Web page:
What this shows is an awareness, however implicit, that mere apology is not enough. Repentance is needed, and that has consequences in action. The debate moves as to the significance of that action.
But vanity? Perhaps the word was mistranslated, though given the source and their legendary commitment to accuracy, I suspect not.
What this comment suggests to me is that the spokesman saw a public repentance as an embarrassing ornament upon the national dignity of France, a carbuncle on the fair face of Marianne. Repentance may be difficult, but it is also topical.
A number of writers, Christian and otherwise, are wrestling with the appalling, but unsurprising sight of evangelical Christians among those storming the White House a fortnight ago, Jesus banners to the fore.
There are a wide range of wise responses that have been made, both here and in the US (the Sojourners’ site is always a good place to keep tabs on left-of-centre Christian thinking on this), but at the heart of most of them has been the requirement for a deep, lived repentance, a re-positioning, a turning from the cultic, spiritually-invested idolatry of Trumpism to the true King whose power resides not in exaltation of strength, but in humility and a love for the weak and the marginalised. If Jesus is Lord, then Trump, or any trumped-up Caesar, is not. Who we bow the knee to matters, as does the person in whom we place our hope and trust: it impacts directly on how we live and think, on what – and whom – we hold dear, and what – and whom – we count as worthless. Jon Kuhrt’s blog on this topic, on the way that that spiritual investment overtakes and possesses a movement, is salutary.
This attitude and action of repentance of course, would be anything but vanity. It might be an embarrassment to the church, and we would have to suck that up. It might make us look even less relevant than we appear to be, but repentance is unto God, not unto man. Yes, there will be consequences – often large financial ones – to any part of the church saying “we got this wrong, we need to change and make restitution.” Catholic and Anglicans wrestling with the consequences of decades of child abuse at the hands of their clergy and employees know this only too well. But our first responsibility in repentance is towards God, who is the author of healing and salvation.
Repentance begins, as Macron has begun to see in the relationship between France and Algeria, in a recognition of the horror of what we have done, and a realisation of the enormous impact that it has had on deforming our national life (witness the long-term social deprivation of North African immigrants to France) and on our view of ourselves. It is not repentance that sticks a carbuncle on Marianne’s face – it is the sin itself – of colonisation and cruelty, of the denial of egalité, liberté, fraternité. The removal of such a blemish through apology and concerted action to make good on the ill we have committed. But even Macron cannot bring himself to find a way to repentance for those crimes.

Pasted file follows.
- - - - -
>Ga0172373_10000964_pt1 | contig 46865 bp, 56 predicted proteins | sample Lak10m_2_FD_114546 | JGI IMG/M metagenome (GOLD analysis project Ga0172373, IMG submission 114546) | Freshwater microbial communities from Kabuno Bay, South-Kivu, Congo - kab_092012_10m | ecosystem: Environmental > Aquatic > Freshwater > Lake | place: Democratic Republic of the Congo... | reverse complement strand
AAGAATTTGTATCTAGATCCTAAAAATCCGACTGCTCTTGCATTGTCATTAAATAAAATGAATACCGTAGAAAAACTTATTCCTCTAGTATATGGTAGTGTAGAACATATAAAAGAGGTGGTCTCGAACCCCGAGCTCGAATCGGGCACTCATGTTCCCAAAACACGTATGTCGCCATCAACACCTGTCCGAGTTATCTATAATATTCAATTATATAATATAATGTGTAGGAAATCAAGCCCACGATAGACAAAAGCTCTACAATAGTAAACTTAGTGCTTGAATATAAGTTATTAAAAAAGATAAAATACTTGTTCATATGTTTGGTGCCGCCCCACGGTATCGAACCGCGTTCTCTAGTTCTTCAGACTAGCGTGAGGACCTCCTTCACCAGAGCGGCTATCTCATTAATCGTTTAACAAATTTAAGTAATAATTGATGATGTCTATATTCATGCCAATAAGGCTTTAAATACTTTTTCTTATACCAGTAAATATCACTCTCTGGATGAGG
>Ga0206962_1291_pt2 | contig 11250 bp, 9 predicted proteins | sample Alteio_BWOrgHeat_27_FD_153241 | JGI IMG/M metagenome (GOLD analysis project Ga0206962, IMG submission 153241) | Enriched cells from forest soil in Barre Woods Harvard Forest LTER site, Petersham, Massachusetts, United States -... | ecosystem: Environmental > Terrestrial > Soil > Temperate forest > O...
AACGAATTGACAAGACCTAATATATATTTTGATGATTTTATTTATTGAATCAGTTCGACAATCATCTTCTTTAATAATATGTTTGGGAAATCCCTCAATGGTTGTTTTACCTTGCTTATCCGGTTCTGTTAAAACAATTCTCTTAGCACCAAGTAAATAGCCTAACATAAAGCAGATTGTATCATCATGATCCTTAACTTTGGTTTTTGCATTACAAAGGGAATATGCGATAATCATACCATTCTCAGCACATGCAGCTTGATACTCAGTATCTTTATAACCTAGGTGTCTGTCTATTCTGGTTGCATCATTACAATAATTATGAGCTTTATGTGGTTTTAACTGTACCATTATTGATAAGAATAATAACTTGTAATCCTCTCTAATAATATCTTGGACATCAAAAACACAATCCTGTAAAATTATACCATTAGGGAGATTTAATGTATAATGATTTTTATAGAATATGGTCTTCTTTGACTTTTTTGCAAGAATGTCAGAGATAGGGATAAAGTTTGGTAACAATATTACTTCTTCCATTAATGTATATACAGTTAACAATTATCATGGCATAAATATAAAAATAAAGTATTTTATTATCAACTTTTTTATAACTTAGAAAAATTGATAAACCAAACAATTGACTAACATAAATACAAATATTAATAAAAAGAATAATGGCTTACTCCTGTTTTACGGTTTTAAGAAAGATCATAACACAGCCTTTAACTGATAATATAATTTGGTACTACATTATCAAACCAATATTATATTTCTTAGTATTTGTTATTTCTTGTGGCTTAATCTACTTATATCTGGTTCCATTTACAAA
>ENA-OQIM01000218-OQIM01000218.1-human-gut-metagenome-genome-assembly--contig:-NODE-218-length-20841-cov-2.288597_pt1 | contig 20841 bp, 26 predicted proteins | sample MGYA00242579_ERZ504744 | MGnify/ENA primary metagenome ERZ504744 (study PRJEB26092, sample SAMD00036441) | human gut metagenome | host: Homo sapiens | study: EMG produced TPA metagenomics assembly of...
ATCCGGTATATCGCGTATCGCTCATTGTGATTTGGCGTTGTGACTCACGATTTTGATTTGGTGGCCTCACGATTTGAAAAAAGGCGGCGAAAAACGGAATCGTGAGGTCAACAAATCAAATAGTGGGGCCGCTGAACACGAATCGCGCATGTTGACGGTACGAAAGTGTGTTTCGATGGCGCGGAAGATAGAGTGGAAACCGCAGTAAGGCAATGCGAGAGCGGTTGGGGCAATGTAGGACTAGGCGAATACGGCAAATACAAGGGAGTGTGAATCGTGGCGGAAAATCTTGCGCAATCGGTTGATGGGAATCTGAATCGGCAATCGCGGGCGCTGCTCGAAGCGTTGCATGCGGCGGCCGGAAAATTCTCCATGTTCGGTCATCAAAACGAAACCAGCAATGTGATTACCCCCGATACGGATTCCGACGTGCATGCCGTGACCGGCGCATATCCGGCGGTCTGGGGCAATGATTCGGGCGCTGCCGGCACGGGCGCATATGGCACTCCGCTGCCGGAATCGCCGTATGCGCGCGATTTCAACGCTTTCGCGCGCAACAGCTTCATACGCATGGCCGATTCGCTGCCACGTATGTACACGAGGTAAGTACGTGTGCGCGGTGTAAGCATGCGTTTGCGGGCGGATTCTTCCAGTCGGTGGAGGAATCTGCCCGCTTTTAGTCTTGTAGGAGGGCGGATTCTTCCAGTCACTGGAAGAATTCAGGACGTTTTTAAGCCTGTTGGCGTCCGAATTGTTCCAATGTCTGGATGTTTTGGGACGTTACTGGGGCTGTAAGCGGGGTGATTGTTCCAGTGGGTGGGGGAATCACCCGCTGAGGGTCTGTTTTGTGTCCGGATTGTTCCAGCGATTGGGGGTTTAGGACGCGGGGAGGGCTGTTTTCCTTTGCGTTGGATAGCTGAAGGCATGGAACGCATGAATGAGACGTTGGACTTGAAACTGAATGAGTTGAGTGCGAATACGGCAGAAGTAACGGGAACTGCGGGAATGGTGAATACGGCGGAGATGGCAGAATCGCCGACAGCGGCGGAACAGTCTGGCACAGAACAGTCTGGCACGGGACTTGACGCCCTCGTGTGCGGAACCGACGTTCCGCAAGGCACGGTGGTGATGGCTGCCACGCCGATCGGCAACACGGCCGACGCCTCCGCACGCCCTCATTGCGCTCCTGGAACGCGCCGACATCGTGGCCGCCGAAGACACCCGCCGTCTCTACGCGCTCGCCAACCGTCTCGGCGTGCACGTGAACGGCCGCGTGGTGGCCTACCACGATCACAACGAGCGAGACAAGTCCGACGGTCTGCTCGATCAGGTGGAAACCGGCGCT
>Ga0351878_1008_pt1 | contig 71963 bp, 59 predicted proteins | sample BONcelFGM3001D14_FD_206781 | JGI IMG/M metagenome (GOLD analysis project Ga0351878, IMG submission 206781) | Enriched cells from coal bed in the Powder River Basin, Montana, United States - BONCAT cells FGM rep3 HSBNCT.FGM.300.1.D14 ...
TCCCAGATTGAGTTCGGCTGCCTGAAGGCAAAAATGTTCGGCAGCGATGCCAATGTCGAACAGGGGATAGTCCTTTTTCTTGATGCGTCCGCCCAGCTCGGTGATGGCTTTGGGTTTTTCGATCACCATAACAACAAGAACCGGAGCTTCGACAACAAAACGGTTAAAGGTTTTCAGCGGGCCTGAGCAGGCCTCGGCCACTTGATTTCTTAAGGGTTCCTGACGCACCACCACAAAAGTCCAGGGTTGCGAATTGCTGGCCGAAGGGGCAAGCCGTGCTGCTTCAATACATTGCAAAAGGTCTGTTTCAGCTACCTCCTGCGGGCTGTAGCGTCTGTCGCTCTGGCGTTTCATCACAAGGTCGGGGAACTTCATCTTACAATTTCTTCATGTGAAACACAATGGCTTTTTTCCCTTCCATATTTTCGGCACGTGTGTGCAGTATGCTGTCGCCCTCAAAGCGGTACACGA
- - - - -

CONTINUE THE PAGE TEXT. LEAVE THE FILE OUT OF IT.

Many years ago, I was speaking at a Pentecostal youth conference at Bloubergstrand, across the bay from Table Mountain. I was with two other speakers, Graham Cyster and John Mtwana, who were considerably older than I was, and wiser. The young people had come together from black and white churches to learn from each other. My brief was to speak to the issue around conscription into the army (to speak against it was a crime at the time, so I chose my words carefully) and to show the issue from the perspective of both sides, since the military – including National Servicemen – were commonly being used at the time in support of the police in quelling unrest in townships across South Africa.
At the end of the talk, after various brickbats had been thrown my way from the young audience (mostly about keeping religion out of politics, and me going back to Britain where I was from), one impassioned young woman said – “We didn’t build these walls – that was our parents’ generation! We had nothing to do with that!”
That opened up a serious issue which actually gained traction: what do we do about the sins of our fathers? In South Africa, the only way to address it was to say – yes, your fathers built these walls of separation, of apartheid, but you have lived in the security and injustice that they created, and with all the benefits that that separation affords you. To offer justice, there will be a cost, economic and personal. Breaking down walls allows water to flood where it will, and would have to lead to a ceding of privilege and an embracing of a repentant approach to black brothers and sisters.
The BLM movement in the UK has challenged some very ancient stereotypes and attitudes, because racism – and the economic foundation that our investment in slavery allowed us to lay in this country – not only is much older than South African apartheid, but has its roots in the Norman conquest and the establishment of feudalism and the British class system, as well as the Anglocentrism that extended its colonial tentacles across Wales, Ireland and Scotland – and thence across the world. These are the walls we have to dismantle, and they are very, very old indeed. It will take a lifetime fully to account for them and to build some sort of equality in our society that recognises that as sin and repents of it.
This kind of repentance will not be vanity – it will be the restoration of beauty and a step towards the favour of God.